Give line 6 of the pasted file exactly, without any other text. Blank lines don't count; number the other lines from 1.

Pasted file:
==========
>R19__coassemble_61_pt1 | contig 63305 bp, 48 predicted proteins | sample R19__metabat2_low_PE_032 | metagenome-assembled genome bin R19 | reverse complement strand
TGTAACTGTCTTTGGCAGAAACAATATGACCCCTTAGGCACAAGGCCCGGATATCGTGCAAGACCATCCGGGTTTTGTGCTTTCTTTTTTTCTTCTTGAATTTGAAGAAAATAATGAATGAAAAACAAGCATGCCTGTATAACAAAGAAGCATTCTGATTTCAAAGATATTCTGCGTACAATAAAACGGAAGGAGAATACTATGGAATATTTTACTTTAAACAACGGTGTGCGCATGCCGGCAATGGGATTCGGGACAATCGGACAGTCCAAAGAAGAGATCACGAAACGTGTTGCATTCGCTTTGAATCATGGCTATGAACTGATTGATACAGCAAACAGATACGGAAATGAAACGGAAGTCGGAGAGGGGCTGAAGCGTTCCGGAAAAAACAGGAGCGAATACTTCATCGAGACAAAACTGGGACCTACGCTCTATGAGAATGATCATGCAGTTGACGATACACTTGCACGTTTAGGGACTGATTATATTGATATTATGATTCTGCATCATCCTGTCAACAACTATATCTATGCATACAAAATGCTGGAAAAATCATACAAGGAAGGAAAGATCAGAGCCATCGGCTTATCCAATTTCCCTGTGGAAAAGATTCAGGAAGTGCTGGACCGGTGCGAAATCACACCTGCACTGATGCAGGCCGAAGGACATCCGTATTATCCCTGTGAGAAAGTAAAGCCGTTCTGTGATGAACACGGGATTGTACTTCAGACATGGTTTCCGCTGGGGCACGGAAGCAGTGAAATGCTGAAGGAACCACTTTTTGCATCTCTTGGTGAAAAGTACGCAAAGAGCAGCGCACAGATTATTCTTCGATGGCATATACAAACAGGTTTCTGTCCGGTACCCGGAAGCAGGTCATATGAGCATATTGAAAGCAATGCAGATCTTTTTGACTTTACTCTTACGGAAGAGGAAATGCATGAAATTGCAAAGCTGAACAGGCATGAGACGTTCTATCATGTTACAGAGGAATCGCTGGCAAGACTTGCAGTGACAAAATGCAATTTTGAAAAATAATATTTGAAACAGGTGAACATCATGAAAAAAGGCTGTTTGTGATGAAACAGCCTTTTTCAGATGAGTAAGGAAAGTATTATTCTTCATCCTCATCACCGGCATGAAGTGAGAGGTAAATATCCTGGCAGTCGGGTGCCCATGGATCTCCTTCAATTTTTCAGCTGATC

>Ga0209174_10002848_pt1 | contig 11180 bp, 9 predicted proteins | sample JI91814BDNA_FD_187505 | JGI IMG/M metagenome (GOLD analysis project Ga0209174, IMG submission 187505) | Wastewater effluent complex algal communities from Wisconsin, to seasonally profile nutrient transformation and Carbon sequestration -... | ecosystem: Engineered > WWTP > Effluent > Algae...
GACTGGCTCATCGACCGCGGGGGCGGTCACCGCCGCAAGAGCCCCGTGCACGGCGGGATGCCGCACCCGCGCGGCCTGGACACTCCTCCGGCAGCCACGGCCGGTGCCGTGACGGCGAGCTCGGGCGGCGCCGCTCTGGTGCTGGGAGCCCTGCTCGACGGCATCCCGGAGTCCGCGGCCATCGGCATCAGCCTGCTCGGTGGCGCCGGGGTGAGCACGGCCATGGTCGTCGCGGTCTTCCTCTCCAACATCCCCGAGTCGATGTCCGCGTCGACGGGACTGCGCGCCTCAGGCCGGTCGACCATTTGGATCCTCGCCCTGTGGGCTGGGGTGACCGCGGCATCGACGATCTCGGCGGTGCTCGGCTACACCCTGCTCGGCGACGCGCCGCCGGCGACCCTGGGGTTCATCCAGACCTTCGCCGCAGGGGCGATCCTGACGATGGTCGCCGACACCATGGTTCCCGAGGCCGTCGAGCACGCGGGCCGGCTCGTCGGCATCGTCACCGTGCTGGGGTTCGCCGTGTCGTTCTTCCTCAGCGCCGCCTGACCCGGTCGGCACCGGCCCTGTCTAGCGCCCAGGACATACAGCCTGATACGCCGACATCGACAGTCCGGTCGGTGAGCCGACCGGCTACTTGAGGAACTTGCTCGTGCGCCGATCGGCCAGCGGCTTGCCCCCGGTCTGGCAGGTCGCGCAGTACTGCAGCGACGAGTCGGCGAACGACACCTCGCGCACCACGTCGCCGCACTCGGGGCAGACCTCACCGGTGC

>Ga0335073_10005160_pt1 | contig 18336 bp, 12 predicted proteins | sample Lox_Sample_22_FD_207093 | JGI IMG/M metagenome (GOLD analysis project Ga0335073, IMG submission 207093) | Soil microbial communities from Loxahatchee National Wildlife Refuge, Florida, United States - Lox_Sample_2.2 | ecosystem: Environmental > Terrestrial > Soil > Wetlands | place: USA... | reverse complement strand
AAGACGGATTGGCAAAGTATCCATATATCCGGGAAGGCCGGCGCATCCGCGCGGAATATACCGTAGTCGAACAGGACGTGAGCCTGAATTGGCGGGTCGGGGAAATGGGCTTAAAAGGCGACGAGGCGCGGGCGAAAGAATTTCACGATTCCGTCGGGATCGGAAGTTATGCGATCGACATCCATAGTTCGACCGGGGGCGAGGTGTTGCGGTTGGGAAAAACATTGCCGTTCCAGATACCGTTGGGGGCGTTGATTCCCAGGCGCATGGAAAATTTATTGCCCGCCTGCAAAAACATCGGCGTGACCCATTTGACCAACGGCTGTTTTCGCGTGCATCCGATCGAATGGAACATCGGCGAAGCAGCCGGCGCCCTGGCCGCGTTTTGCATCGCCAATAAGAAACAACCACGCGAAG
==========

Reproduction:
AAGACGGATTGGCAAAGTATCCATATATCCGGGAAGGCCGGCGCATCCGCGCGGAATATACCGTAGTCGAACAGGACGTGAGCCTGAATTGGCGGGTCGGGGAAATGGGCTTAAAAGGCGACGAGGCGCGGGCGAAAGAATTTCACGATTCCGTCGGGATCGGAAGTTATGCGATCGACATCCATAGTTCGACCGGGGGCGAGGTGTTGCGGTTGGGAAAAACATTGCCGTTCCAGATACCGTTGGGGGCGTTGATTCCCAGGCGCATGGAAAATTTATTGCCCGCCTGCAAAAACATCGGCGTGACCCATTTGACCAACGGCTGTTTTCGCGTGCATCCGATCGAATGGAACATCGGCGAAGCAGCCGGCGCCCTGGCCGCGTTTTGCATCGCCAATAAGAAACAACCACGCGAAG